Each of those links (Landmarks) in the breadcrumbs represent a major intersection marked with road signs. These help visitors understand where they are within your web site. They help search engines to understand our site structures in exactly the same way. There’s an added benefit from search engines having the additional clarity provided, helping them to assign authority and effectively distribute link equity from those powerful categories to the less powerful article or product page at the end of the breadcrumb trail.
To easily illustrate this concept, use any SEO tool to measure page authority of each of the landing pages linked within breadcrumbs, you’ll see authority increase with each breadcrumb landing page step back toward the home page.
Without Branches – It’s a Pile of Leaves
For those that have trouble grasping the site structure from a two-dimensional concept of a map – let’s extend to another of my favorite site structure metaphors. In this example, the home page of a web site can be compared to the trunk of a tree and that site structure grows up through the intersecting of large branches (Categories), through smaller branches (Subcategories) and then to twigs (sub-subcategories) and finally to the leaves (article or product pages).
One of the most common shortcomings of many web sites is uncategorized content added aimlessly (without considering SEO) to meet major management or marketing initiatives. These are often added to the site enthusiastically, with great fanfare and high hopes for incredible performance. Then after the email blast or press release have faded into the background, the shiny new section underperforms in the long term. This is because SEO was not built-in by incorporating these new pages into the hierarchy with internal links to categories, subcategories, etc.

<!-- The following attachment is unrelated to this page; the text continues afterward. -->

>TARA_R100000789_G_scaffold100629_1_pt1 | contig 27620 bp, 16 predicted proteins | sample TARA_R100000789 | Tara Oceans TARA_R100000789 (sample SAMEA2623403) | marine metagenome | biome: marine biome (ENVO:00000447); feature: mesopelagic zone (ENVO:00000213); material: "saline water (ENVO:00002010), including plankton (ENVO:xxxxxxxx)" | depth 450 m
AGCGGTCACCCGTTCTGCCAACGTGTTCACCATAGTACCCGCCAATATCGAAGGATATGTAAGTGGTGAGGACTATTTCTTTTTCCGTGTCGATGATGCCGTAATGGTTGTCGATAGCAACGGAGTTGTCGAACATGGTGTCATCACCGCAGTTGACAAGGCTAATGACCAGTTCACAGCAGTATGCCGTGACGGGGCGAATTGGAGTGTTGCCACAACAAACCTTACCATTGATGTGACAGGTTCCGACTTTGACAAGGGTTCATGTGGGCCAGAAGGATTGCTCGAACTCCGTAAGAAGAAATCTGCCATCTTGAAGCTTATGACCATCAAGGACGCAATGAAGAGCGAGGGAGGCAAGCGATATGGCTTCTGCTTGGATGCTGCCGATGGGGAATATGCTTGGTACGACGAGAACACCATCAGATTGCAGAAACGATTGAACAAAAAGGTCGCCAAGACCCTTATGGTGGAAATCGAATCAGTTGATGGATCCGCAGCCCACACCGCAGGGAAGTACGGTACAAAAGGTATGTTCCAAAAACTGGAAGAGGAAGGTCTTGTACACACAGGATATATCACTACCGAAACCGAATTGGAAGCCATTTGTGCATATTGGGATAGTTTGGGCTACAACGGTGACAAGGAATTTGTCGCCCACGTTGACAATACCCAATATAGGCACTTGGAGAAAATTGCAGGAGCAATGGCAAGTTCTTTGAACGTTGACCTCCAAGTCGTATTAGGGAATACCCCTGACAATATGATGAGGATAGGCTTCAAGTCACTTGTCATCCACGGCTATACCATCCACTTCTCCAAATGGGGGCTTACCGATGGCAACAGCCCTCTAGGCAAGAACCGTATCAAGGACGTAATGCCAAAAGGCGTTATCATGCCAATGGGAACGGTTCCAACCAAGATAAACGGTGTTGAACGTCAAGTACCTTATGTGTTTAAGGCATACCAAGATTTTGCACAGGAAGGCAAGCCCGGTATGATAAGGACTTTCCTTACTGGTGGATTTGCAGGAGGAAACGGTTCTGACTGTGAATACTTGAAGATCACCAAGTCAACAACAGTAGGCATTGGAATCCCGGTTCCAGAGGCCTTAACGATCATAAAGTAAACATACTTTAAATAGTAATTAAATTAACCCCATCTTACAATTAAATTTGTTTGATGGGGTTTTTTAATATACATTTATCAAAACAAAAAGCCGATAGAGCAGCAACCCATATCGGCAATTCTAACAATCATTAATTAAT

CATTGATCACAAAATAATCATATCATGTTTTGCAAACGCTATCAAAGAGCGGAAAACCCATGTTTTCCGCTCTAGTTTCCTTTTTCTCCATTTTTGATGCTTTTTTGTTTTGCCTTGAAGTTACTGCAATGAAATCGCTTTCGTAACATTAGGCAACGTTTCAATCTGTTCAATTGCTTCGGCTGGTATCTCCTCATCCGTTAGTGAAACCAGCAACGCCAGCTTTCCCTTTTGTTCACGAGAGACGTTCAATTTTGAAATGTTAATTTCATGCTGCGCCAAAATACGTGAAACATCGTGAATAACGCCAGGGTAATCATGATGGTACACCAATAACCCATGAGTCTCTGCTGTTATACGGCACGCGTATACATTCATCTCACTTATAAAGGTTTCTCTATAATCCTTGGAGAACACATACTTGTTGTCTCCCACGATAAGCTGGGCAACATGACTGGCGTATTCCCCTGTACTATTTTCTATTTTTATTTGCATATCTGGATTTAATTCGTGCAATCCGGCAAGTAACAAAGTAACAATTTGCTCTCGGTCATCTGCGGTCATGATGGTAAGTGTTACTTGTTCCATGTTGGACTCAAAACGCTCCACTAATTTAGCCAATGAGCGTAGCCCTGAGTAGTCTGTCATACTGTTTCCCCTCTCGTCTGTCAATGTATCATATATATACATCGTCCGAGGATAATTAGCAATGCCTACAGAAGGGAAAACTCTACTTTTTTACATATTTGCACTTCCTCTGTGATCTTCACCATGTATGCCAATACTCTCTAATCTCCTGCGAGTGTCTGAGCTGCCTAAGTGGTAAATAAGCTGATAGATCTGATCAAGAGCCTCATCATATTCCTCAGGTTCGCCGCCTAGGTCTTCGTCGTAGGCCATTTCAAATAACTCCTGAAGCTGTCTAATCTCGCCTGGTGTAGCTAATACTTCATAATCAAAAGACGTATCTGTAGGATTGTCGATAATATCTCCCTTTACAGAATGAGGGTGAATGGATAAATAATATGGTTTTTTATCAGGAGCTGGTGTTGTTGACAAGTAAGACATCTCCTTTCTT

No Frame on the Foundation – No SEO House
The time prior to and during site builds could be the most important time for SEO fundamentals to be incorporated when it comes to SEO site structure. Too often, sites look to “add some SEO” after a new site is completed, as if SEO was seen as a decorative element like paint or crown mouldings. In reality, SEO could reasonably be compared to the framing or “bones” of a house, to which everything is attached.
Speaking of SEO bones – imagine yourself without bones. I know, not a pretty picture. That is your site without a hierarchicy giving your site SEO structure. To ensure a more structured site with strong SEO bones, its advisable to build SEO into the framework of a site, then optimize big picture SEO by concentrating on those other hundreds of signals Google cares about.
I worked with a company to help build SEO into their SAAS CMS (Software as a Service Content Management System) and through the process helped the team to understand the structural elements needed to automate this CMS SEO framework process through their backend tools. Through that work we also created two blog posts addressing these issues for their customers understand how their CMS can help contribute to solid SEO structure and therefore, more search engine visibility. I highly recommend those posts linked in this paragraph for further reading on this subject.
Mike Valentine Consulting on Organic SEO to both small business startups and enterprise clients.